Comcast said second-quarter net income rose about 15% as more of its cable customers opted to take a higher degree of service to get high-speed connections to the Internet as well as other business-related products. The boost to the company’s bottom line comes despite a small reduction in video customers after two quarters of gains and some decreases in performance at the film operations of its NBCUniversal unit.
Net income rose to $1.99 billion, or 76 cents per share. Excluding a gain on the sale of a stake in a maker of set-top boxes, among other one-time items, Comcast reported adjusted earnings of 75 cents per share.
Comcast said revenue for the second quarter increased 3.5% to $16.8 billion.
At the company’s cable operations, revenue rose 5.4% to $11 billion, compared with $10.5 billion in the year-earlier period. Comcast said the gains were driven by an increase of 9.7% in high-speed Internet customers and of 22.4% in business services. After notching gains in the number of its video customers for the past two quarters. Comcast said it lost 144,000 video customers in the quarter, compared with a loss of 162,000 in the year-earlier period.
At NBCUniversal, revenue rose 0.3% to $6 billion as growth in broadcast and cable TV and theme parks was offset by lower theatrical revenue.
Revenue at the unit’s broadcast operations increased 4.9% to $1.8 billion, compared to $1.7 billion in the year-earlier quarter. The company cited higher retransmission consent fees, as well as content licensing agreements as drivers, but noted those trends were partially offset by a 1.7% decrease in advertising revenue due to fewer hours of “The Voice“ a year earlier.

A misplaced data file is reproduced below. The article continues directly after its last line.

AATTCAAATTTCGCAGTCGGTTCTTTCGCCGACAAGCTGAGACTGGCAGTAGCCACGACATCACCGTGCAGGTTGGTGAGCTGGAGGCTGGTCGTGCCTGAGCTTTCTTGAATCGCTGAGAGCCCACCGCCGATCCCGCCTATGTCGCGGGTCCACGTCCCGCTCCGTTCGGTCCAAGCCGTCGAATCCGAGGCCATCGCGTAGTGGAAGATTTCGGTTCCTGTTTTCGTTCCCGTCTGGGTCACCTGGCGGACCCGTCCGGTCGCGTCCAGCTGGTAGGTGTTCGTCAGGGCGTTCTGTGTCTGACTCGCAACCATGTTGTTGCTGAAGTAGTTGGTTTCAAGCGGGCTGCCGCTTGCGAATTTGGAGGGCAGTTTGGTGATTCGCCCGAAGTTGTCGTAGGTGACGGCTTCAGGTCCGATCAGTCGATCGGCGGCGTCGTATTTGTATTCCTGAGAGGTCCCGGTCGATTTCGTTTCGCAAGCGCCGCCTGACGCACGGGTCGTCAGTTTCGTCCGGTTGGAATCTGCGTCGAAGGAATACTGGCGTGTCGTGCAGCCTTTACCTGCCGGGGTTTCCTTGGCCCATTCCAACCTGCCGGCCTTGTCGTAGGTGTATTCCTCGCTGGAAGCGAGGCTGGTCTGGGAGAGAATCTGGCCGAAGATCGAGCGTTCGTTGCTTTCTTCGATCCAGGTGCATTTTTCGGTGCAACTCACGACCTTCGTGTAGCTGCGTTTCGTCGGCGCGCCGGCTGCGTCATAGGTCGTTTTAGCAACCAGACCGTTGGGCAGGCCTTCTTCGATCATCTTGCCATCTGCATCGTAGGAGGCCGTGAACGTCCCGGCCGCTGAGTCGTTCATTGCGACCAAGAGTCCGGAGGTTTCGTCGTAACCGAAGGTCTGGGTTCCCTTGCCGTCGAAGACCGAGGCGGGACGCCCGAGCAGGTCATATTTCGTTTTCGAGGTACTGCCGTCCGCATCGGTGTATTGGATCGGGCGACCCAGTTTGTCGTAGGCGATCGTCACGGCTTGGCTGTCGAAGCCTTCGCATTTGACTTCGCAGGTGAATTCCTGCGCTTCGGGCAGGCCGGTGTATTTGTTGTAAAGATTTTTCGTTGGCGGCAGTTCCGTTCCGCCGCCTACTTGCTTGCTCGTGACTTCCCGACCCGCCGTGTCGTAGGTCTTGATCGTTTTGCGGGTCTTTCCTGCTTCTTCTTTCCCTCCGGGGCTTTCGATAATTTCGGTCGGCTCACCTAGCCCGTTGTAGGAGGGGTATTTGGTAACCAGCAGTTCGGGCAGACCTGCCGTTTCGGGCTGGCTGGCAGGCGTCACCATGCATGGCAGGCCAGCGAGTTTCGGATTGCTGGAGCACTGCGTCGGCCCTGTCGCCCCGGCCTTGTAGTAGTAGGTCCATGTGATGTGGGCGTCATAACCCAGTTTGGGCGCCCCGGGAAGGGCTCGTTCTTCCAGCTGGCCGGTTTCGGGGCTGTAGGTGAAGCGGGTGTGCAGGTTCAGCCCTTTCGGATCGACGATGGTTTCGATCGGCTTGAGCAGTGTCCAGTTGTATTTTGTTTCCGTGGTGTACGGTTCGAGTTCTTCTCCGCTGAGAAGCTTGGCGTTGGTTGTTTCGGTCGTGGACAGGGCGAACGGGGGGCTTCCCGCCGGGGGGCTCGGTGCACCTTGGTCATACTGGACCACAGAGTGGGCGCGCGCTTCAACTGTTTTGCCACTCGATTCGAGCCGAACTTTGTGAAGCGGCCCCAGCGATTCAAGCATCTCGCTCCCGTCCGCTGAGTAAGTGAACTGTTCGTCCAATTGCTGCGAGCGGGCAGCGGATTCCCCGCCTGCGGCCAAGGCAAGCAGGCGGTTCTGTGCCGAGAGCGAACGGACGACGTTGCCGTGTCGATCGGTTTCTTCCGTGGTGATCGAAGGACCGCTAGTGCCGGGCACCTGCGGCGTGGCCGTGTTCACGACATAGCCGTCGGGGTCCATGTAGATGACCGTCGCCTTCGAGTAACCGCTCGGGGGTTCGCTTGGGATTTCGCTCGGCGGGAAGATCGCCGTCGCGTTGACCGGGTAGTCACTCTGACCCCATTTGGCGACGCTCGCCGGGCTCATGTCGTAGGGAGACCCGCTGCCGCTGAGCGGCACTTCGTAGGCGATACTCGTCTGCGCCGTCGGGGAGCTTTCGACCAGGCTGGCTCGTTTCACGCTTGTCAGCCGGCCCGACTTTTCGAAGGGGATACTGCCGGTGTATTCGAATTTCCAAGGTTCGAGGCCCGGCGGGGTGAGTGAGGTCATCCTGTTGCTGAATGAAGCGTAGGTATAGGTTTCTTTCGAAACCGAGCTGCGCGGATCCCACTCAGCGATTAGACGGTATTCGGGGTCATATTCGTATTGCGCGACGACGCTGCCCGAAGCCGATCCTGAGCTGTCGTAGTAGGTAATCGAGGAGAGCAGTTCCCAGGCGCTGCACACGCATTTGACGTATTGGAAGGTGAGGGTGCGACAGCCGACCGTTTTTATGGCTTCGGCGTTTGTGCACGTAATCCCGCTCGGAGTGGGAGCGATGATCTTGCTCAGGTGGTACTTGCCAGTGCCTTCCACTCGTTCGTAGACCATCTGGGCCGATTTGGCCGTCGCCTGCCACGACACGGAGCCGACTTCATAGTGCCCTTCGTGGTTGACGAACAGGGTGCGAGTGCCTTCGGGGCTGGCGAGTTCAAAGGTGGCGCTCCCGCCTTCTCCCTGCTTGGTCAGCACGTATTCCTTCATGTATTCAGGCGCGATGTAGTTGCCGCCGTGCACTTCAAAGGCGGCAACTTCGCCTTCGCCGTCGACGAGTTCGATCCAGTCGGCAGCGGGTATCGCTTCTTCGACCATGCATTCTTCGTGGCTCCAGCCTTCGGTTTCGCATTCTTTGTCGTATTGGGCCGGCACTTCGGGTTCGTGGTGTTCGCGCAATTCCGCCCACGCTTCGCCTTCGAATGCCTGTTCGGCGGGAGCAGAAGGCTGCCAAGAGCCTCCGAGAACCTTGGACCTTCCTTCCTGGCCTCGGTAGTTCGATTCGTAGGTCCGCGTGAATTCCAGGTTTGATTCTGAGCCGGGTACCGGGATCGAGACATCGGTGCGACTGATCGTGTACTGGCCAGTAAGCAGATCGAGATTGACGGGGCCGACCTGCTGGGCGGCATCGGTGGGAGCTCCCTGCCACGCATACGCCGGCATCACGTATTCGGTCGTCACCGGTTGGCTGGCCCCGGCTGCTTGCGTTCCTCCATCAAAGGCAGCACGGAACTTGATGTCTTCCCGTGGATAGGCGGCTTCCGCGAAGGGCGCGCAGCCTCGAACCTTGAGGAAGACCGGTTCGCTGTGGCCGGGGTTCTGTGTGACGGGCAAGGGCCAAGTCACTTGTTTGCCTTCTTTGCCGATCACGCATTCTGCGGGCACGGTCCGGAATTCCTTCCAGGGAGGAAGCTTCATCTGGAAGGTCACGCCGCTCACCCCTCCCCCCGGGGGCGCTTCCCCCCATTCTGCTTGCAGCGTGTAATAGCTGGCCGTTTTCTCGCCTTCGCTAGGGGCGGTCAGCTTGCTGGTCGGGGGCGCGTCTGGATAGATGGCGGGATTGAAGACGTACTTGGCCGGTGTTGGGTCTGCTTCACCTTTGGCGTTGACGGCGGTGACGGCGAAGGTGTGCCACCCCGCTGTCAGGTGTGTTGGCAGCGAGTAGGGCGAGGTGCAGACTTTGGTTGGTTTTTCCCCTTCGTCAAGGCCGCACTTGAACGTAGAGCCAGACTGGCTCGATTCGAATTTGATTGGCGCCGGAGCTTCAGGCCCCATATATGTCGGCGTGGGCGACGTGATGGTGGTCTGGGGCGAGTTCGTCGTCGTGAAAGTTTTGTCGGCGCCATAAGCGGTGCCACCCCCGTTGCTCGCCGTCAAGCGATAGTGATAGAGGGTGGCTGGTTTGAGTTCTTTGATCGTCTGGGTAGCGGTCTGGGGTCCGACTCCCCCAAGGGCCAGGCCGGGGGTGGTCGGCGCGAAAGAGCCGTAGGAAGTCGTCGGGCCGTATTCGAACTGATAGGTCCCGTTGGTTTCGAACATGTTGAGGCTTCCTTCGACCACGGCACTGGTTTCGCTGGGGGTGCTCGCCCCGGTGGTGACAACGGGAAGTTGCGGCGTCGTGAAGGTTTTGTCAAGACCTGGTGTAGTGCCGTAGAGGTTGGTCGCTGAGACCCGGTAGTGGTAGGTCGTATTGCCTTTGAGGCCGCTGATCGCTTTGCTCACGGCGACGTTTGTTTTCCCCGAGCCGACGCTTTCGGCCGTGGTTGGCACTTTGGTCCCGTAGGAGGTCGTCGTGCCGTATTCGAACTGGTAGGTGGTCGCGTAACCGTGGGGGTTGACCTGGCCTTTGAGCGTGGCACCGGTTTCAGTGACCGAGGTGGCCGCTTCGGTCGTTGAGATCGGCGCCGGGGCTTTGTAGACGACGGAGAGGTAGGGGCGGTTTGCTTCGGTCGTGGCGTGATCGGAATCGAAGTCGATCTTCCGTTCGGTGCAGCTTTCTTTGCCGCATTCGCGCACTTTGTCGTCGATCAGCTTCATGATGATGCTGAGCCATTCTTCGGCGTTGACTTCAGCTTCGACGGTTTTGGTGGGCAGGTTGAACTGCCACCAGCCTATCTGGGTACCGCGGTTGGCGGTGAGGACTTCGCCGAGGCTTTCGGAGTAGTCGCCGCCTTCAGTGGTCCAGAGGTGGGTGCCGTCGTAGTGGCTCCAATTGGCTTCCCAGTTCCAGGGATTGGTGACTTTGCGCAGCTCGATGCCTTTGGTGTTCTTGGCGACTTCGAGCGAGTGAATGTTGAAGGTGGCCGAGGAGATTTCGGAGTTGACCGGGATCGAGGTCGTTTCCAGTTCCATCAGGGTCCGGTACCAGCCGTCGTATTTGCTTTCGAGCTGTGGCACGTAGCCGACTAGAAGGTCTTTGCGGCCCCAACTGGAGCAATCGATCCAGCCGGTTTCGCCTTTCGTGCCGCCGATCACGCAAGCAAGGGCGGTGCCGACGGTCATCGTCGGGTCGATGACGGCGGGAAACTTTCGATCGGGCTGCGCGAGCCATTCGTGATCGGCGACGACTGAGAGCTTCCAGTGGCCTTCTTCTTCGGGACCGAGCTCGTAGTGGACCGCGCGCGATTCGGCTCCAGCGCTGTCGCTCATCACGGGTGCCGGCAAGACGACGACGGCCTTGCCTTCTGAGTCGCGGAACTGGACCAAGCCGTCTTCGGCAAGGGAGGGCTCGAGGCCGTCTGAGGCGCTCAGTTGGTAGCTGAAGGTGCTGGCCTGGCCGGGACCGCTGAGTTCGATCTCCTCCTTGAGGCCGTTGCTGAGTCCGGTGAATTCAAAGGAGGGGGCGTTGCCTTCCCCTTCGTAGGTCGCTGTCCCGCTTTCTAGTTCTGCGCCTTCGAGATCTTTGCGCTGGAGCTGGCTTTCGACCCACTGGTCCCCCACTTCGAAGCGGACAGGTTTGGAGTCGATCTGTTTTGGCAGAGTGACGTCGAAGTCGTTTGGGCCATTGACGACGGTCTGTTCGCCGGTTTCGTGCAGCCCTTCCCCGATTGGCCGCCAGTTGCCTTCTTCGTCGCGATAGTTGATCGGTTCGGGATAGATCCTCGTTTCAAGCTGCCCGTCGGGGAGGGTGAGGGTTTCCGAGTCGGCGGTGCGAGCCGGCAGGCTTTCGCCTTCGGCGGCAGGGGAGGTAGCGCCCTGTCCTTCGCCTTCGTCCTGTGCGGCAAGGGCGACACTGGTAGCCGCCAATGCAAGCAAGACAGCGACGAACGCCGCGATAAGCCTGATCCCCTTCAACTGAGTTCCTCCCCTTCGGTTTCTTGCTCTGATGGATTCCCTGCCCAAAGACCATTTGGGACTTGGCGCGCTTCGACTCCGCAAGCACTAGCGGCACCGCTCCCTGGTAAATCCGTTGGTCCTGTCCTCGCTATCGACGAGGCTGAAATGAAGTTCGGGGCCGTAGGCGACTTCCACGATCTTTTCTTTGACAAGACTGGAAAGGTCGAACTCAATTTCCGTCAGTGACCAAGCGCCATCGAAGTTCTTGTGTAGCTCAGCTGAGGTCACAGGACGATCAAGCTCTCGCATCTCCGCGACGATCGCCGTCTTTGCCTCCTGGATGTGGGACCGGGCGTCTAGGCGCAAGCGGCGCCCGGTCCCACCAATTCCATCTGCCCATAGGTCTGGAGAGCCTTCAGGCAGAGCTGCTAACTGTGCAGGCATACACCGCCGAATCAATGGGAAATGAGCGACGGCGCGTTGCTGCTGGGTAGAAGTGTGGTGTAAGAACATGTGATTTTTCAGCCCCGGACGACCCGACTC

Revenue at the company’s cable networks rose 2.6% to $2.5 billion, compared with $2.4 billion in the year-earlier period, reflecting a 4.2% increase in distribution revenue and a 14.3% increase in content licensing and other revenue, partially offset by a 2.2% decline in advertising revenue.
Revenue from NBCU’s film operations fell 15.3% to $1.2 billion, compared with $1.4 billion in the year-earlier period, reflecting lower theatrical revenue from fewer releases in the second quarter compared to the same period last year. Those trends were partially offset by higher content licensing revenue, as well as higher home entertainment revenue from the strong performances of “Ride Along” and “Lone Survivor,” Comcast said.